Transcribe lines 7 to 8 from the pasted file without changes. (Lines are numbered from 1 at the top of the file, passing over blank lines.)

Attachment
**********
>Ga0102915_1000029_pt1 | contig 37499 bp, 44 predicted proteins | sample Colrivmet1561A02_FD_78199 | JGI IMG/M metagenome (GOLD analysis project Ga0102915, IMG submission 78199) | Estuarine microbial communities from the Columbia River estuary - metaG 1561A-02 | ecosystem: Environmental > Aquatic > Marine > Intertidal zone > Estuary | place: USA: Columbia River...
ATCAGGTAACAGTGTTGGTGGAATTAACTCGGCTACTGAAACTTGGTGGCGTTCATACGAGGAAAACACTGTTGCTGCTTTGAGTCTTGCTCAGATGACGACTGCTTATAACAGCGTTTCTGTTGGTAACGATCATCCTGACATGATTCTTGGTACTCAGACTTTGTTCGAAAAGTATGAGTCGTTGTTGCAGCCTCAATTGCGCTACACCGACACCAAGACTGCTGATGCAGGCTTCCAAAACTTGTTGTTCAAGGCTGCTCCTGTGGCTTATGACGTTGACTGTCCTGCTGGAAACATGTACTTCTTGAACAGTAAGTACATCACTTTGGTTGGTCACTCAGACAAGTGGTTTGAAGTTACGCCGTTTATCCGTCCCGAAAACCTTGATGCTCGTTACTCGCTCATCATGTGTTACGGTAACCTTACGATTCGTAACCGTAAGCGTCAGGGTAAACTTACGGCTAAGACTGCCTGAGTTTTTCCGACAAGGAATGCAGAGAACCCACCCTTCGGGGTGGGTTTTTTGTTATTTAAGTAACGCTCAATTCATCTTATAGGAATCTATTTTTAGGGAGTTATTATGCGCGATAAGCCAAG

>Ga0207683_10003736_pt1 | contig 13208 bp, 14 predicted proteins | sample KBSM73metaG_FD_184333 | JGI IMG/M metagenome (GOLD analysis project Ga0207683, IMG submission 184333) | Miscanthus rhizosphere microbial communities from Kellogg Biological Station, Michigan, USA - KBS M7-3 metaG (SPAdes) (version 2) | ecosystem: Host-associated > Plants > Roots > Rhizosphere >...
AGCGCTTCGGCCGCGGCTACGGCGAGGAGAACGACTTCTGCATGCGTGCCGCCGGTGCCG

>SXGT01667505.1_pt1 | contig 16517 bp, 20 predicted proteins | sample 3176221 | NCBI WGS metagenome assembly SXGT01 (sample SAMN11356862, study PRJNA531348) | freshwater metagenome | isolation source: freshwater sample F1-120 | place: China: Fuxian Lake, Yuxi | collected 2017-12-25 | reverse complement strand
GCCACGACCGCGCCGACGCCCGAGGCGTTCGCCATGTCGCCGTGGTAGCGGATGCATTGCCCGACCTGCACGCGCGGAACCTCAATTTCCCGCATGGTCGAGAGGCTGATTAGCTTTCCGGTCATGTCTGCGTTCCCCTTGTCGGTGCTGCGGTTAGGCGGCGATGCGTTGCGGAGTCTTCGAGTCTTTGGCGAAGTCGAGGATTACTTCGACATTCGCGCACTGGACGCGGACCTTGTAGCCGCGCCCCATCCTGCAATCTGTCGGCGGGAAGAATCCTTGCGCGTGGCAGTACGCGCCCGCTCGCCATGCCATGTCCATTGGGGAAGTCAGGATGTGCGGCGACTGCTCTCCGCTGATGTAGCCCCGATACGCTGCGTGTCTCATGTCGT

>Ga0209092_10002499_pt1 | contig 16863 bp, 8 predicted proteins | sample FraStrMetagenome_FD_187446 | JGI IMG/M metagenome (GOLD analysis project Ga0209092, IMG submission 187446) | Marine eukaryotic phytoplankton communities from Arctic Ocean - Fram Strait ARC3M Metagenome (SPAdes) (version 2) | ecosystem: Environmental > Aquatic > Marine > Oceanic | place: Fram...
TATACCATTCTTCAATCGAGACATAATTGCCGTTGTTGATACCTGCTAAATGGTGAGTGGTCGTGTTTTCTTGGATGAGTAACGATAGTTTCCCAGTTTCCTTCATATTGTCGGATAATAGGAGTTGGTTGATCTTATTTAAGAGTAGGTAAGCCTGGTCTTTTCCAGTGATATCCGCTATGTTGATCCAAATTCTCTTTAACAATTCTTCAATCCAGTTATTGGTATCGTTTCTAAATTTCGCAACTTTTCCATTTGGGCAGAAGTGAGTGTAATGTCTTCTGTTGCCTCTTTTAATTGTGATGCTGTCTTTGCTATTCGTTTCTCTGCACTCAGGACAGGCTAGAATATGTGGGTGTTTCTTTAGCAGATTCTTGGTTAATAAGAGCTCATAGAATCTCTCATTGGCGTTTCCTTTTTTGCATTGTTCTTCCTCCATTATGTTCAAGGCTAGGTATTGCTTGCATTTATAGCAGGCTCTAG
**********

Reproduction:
>Ga0209092_10002499_pt1 | contig 16863 bp, 8 predicted proteins | sample FraStrMetagenome_FD_187446 | JGI IMG/M metagenome (GOLD analysis project Ga0209092, IMG submission 187446) | Marine eukaryotic phytoplankton communities from Arctic Ocean - Fram Strait ARC3M Metagenome (SPAdes) (version 2) | ecosystem: Environmental > Aquatic > Marine > Oceanic | place: Fram...
TATACCATTCTTCAATCGAGACATAATTGCCGTTGTTGATACCTGCTAAATGGTGAGTGGTCGTGTTTTCTTGGATGAGTAACGATAGTTTCCCAGTTTCCTTCATATTGTCGGATAATAGGAGTTGGTTGATCTTATTTAAGAGTAGGTAAGCCTGGTCTTTTCCAGTGATATCCGCTATGTTGATCCAAATTCTCTTTAACAATTCTTCAATCCAGTTATTGGTATCGTTTCTAAATTTCGCAACTTTTCCATTTGGGCAGAAGTGAGTGTAATGTCTTCTGTTGCCTCTTTTAATTGTGATGCTGTCTTTGCTATTCGTTTCTCTGCACTCAGGACAGGCTAGAATATGTGGGTGTTTCTTTAGCAGATTCTTGGTTAATAAGAGCTCATAGAATCTCTCATTGGCGTTTCCTTTTTTGCATTGTTCTTCCTCCATTATGTTCAAGGCTAGGTATTGCTTGCATTTATAGCAGGCTCTAG